Expert tips on creating a workspace in your garden


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  • The working-from-home revolution has been totally transformative, with the rise of remote contracts and many reaping the rewards of flexible ways of working. Google data shows searches for ‘garden working’ are up over 560 per cent and, when the sun comes out, we’re keen to soak up as much vitamin D as possible.

    Those lucky enough to have a garden will appreciate how brilliant it is to have a garden home office, simply as a place to escape the four walls of the home. But there are plenty of ways to work outdoors without building a dedicated garden room.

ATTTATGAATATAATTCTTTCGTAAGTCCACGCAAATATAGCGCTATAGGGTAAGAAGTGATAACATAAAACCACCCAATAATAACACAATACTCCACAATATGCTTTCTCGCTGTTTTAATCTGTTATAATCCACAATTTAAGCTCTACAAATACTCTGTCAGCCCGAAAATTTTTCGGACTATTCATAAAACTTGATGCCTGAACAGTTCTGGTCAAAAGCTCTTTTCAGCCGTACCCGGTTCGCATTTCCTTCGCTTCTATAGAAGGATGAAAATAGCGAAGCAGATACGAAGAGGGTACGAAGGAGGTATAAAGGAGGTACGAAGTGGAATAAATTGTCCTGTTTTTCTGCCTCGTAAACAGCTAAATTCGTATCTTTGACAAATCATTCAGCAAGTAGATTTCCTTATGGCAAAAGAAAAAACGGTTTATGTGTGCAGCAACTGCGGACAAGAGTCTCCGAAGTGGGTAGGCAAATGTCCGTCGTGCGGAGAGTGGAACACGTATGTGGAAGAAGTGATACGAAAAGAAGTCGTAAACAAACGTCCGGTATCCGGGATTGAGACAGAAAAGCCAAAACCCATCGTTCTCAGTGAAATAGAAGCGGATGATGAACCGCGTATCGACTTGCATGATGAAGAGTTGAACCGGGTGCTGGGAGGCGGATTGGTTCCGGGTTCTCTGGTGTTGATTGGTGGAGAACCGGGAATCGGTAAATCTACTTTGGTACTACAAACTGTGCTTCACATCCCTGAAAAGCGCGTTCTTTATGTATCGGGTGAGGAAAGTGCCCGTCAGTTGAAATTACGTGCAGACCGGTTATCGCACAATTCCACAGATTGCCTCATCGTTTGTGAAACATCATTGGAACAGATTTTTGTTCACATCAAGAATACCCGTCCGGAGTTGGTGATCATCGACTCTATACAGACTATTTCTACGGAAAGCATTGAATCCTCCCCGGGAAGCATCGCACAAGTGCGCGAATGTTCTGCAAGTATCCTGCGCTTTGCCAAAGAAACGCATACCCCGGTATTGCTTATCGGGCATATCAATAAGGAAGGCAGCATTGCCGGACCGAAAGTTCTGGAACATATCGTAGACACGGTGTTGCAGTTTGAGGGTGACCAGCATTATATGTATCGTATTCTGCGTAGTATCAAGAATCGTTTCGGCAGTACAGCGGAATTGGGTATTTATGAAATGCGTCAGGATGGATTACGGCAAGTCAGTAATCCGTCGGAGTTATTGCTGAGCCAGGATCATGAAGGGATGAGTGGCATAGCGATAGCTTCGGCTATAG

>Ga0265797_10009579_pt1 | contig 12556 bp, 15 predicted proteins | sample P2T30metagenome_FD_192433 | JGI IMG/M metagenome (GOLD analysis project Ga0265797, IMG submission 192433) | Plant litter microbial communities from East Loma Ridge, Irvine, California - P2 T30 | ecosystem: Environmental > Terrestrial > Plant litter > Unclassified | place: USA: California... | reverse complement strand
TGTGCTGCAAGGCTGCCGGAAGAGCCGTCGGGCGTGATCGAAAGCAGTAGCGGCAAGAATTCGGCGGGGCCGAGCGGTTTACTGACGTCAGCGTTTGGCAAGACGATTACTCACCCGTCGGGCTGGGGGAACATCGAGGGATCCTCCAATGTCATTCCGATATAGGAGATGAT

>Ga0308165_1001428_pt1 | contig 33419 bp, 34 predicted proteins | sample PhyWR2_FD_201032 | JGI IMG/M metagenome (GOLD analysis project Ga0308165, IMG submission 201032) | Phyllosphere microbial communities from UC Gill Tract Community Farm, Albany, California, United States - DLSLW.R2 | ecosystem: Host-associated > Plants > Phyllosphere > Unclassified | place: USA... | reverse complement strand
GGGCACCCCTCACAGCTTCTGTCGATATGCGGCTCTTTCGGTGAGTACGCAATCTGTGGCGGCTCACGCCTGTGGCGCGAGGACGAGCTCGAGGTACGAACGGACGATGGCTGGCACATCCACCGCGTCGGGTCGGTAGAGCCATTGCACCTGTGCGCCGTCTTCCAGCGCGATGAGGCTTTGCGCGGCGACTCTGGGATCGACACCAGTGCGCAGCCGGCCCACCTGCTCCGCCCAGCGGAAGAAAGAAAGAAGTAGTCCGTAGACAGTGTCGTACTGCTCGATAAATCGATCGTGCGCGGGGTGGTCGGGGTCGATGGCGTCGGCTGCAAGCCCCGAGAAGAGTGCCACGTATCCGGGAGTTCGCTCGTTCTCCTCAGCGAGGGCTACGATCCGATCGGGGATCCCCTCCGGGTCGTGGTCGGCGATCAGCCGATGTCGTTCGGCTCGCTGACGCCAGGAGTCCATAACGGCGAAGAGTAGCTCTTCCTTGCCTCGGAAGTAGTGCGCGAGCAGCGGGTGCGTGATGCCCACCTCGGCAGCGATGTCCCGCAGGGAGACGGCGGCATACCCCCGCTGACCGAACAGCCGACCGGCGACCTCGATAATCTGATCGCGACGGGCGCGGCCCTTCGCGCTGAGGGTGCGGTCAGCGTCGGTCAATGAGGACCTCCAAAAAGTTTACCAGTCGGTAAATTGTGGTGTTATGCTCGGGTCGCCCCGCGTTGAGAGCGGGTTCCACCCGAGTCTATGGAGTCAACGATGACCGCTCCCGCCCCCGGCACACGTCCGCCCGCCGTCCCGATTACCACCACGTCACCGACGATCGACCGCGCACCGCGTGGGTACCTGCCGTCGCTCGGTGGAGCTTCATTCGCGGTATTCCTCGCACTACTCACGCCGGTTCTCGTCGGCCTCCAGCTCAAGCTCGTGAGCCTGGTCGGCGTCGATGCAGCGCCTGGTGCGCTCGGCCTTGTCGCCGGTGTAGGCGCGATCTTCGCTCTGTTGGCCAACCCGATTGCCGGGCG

Expert tips on creating a workspace in your garden

    ‘Separating work life from home life is key for our wellbeing – our brains need boundaries’ explains Interior Design Psychology Expert, Niki Schafer. ‘Whether we love it or hate it, the commute used to enforce this separation and provided some time to let one world fade and another one to emerge.

    ‘A commute to the bottom of the garden isn’t quite the same, but it’s better than picking up the laptop in the kitchen or worse still, in bed.’ We’ve rounded up a range of creative garden ideas that will transform your space so you can WFG in comfort and style.

    1. Block out noise

    Image credit: Claire Richardson